Kailua-Kona to Kealakekua Bay

Posted by Guest Contributor: Aaron Geerlings

It was a beautiful day in sunny Kailua-Kona when Kelly and I met on the small beach parking lot across from King Kamehameha Beach Hotel to cruise the Kona Coast.
Map of ride

The tourist action was in full tilt mode as a cruise ship disembarked their passengers. Lei makers were peddling their wares and tour guides were propositioning tourists. It was not 100% sunny weather as a slight overcast was just enough to take away the harsh glare of the tropical sun. Not too hot – basically it was perfect for an afternoon of great riding.

We cruised along Alii Drive checking out all the great places to eat, the good looking women and the sunny beaches that are intermittent along the 2 mile stretch.

After downtown Kailua-Kona we begin passing Kahului Bay, Holualoa Bay, and Magic Sands Beach. Magic Sands is named such because the sand comes and goes on depending on the weather and intensity of the surf. Some days it is nothing but a rock outcropping and other days it is a beautiful sandy beach.

Alii Drive eventually dumps you onto Highway 11, which merges into Highway 180. Highway 180 winds along the coast at 35-45mph – it’s a great leisurely cruise that really lets you soak up the scenery and fresh air… Hawaii riding at its finest. Although this road is narrow and winds through various small towns that inevitably slow down traffic, this adds to the enjoyment as it forces you to slow down and enjoy all the great sights: coffee trees, old historic buildings, local residents, fantastic landscape and great views.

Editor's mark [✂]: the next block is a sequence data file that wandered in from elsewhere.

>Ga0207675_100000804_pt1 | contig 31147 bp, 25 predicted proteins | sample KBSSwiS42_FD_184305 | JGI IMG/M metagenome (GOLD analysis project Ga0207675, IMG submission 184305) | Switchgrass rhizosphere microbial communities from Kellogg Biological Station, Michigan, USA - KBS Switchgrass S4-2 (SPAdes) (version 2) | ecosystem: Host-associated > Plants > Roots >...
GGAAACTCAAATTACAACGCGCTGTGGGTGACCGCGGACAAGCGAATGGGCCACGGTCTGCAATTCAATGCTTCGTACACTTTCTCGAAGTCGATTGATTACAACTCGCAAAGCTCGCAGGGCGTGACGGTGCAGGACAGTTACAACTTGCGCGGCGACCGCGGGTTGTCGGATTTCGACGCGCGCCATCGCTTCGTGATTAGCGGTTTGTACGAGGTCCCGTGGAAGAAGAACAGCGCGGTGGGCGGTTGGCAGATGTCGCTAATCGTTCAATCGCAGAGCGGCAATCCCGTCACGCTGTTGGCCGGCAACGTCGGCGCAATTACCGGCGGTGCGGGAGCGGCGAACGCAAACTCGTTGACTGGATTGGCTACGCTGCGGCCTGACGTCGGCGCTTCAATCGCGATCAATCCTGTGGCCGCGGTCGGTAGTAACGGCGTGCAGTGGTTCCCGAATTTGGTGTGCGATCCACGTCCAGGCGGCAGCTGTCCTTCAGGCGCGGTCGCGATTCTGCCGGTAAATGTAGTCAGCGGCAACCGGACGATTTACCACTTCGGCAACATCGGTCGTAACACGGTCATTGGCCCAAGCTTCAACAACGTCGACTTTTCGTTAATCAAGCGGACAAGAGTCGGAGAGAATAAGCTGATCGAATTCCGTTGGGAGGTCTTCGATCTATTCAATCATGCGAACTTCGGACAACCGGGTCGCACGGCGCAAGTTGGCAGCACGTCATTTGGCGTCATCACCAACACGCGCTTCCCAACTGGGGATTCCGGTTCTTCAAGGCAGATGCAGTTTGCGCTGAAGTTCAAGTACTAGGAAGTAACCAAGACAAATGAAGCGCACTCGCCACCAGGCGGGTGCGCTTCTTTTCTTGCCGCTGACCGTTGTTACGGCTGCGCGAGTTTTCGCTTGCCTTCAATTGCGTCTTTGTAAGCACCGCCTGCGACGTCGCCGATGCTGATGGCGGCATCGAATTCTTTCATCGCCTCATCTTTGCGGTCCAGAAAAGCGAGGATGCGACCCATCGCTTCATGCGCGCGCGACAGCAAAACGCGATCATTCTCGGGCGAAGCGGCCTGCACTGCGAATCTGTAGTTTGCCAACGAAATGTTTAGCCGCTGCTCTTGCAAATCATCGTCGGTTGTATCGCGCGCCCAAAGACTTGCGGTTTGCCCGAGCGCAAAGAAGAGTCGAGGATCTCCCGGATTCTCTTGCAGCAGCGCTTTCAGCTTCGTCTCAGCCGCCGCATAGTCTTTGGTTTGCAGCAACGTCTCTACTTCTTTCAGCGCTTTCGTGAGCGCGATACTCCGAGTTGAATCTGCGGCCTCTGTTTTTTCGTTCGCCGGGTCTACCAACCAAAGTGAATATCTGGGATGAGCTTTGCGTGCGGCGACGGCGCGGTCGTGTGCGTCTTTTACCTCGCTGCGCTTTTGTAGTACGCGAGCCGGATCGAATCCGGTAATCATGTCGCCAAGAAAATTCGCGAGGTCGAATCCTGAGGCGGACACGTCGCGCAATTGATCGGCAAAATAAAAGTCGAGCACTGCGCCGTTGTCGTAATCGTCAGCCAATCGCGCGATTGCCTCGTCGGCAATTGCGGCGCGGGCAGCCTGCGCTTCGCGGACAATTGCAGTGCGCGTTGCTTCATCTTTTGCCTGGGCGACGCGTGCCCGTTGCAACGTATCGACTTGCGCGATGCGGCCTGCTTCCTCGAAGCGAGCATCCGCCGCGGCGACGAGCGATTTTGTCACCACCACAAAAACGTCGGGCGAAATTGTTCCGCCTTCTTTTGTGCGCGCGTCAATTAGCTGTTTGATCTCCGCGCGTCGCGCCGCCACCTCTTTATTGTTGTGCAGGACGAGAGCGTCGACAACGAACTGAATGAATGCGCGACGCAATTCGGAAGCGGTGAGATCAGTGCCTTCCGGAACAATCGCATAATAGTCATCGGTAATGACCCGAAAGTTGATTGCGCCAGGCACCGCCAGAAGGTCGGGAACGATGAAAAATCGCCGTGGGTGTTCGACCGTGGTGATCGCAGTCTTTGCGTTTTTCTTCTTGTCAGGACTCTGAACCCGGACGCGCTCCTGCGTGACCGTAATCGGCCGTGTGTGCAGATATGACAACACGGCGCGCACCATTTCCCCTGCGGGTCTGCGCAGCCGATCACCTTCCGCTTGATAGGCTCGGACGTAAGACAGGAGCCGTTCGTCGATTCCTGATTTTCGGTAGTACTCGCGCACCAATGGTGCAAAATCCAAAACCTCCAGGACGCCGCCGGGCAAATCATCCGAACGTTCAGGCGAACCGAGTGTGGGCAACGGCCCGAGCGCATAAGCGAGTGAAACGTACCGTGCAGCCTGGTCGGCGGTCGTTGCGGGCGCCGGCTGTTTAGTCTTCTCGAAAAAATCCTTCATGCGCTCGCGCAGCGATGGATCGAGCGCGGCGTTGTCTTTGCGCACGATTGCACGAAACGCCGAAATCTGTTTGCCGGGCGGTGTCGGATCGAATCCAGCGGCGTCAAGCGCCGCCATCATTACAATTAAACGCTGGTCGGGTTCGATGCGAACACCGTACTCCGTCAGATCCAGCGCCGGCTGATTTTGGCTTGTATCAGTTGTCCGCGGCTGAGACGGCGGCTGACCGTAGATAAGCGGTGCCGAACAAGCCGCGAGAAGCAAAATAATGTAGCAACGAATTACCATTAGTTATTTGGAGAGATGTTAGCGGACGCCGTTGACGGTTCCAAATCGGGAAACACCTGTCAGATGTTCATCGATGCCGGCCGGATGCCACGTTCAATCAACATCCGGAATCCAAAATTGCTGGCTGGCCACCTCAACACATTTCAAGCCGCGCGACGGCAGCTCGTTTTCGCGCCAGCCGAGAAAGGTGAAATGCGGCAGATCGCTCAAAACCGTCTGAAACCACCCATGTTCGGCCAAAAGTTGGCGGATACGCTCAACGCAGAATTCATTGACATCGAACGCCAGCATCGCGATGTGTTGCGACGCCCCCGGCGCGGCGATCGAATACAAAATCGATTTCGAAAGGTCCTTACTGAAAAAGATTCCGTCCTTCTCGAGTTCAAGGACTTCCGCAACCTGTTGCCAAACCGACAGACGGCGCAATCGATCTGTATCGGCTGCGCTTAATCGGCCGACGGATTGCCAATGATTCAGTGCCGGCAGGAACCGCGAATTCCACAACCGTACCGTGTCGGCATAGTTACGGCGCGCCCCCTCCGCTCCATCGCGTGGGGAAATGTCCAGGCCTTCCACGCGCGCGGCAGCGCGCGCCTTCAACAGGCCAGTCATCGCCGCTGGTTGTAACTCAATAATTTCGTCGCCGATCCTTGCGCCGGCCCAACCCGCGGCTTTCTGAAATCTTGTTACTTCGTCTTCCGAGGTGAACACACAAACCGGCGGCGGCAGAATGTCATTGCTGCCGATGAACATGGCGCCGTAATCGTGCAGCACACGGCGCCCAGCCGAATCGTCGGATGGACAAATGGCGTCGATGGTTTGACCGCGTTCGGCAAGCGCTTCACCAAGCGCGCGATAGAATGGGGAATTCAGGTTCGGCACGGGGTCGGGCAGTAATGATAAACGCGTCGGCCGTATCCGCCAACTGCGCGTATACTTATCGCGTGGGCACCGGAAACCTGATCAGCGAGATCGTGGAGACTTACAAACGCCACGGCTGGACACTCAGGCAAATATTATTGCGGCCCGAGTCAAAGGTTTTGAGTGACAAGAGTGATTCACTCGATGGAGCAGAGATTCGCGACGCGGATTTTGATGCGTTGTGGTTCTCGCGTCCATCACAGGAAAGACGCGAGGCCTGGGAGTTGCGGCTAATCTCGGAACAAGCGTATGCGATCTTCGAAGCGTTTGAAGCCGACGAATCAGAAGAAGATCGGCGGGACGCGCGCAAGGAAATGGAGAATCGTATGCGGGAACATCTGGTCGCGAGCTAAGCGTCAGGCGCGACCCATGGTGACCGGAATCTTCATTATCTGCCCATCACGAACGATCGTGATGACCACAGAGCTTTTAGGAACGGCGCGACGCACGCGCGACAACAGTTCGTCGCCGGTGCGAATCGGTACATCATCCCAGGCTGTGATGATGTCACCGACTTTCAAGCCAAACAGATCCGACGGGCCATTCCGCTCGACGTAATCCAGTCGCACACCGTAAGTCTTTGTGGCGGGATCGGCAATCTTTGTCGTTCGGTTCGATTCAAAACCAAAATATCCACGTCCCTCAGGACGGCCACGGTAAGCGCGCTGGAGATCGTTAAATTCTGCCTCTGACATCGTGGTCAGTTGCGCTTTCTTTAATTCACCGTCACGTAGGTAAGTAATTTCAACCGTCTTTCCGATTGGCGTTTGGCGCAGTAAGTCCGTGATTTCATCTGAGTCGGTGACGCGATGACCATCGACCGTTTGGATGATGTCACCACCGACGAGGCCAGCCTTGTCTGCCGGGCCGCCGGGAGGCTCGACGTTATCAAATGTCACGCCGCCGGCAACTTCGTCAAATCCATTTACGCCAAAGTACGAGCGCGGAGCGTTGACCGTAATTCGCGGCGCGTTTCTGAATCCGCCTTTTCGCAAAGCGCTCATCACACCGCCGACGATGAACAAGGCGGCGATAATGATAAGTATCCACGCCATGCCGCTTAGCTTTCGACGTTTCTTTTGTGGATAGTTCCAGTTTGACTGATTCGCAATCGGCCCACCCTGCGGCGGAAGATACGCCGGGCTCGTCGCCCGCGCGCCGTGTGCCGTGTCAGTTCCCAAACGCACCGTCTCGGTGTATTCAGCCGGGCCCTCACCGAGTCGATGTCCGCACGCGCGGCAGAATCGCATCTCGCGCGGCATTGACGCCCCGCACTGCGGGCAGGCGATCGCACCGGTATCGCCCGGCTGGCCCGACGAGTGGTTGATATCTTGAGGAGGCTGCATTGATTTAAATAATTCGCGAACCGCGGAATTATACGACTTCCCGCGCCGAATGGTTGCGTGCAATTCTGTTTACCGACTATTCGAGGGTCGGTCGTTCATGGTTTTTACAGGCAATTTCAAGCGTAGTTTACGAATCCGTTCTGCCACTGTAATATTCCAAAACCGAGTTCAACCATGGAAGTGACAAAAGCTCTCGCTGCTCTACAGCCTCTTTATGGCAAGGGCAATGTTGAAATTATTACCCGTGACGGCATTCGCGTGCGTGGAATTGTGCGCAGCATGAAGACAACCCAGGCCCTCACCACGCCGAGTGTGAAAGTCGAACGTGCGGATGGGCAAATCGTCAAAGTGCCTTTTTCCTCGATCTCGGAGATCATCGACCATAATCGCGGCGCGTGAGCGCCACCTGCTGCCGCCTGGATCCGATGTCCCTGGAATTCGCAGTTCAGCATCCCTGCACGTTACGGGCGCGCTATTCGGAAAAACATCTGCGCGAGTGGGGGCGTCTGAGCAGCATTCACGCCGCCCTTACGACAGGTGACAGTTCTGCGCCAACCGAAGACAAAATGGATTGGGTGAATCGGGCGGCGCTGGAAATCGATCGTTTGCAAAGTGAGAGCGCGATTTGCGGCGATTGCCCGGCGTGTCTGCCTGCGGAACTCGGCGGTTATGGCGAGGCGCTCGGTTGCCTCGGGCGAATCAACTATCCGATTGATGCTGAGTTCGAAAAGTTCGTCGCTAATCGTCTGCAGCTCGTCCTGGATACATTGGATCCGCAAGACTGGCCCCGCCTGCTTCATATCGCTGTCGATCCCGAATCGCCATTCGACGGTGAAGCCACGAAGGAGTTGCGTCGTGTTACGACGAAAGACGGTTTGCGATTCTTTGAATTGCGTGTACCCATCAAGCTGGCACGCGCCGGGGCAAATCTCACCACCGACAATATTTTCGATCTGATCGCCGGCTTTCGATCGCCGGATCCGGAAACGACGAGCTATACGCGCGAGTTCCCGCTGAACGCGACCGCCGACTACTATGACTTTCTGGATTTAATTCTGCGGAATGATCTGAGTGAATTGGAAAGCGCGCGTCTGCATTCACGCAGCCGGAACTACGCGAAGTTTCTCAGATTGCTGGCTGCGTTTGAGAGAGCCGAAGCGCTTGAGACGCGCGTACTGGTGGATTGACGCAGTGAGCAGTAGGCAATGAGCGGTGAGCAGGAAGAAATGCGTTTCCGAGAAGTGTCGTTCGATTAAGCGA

We eventually got to the turn off to our Kealakekua Bay – Napoopoo Road. This road is a fantastic ride as it winds down to the coast with many twists and turns. The views overlooking the Bay and south along the Kona Coast are spectacular. After a few miles you eventually get to Kealakekua Bay. This is simply a stunning sight. The bay and surrounding historical state park is amazingly pristine and gorgeous. Kealakekua Bay is the location where Captain Cook was killed by the Hawaiians in 1779.

After enjoying the scenery and shooting some video we headed back up to the highway where instead of taking highway 180 back we took the old Mamalahoa Highway to Waimea. This old road is a great ride as well – it gently rolls through Big Island Country Club and Parker Ranch before finally arriving at Waimea.

We show up just in time to miss the clouds rolling in… what a great ride!

Heading to Kona for West Side Riding Turf

Aaron and I are riding over to Kona today to film some west side riding turf. There are so many great places to tour it’s hard to decide where to go first.

We also plan on doing a session on dirt bikes – maybe a scramble up Mana Road on Mauna Kea Mountain.

This is a great island to be a motorcycle junkie. More soon…

Hamakua Coast Motorcycle Ride

Since I share a love of motorcycle riding, especially along the relaxing and beautiful roads of the Big Island, I’ll be dedicating some upcoming posts to just that. Helping me as a guest contributor is Aaron Geerlings, fellow riding enthusiast and University of Hawaii at Hilo student. We also have an Aloha Rider page dedicated to this adventure, which includes motorcycle links of interest and a short bio to help you get to know Aaron.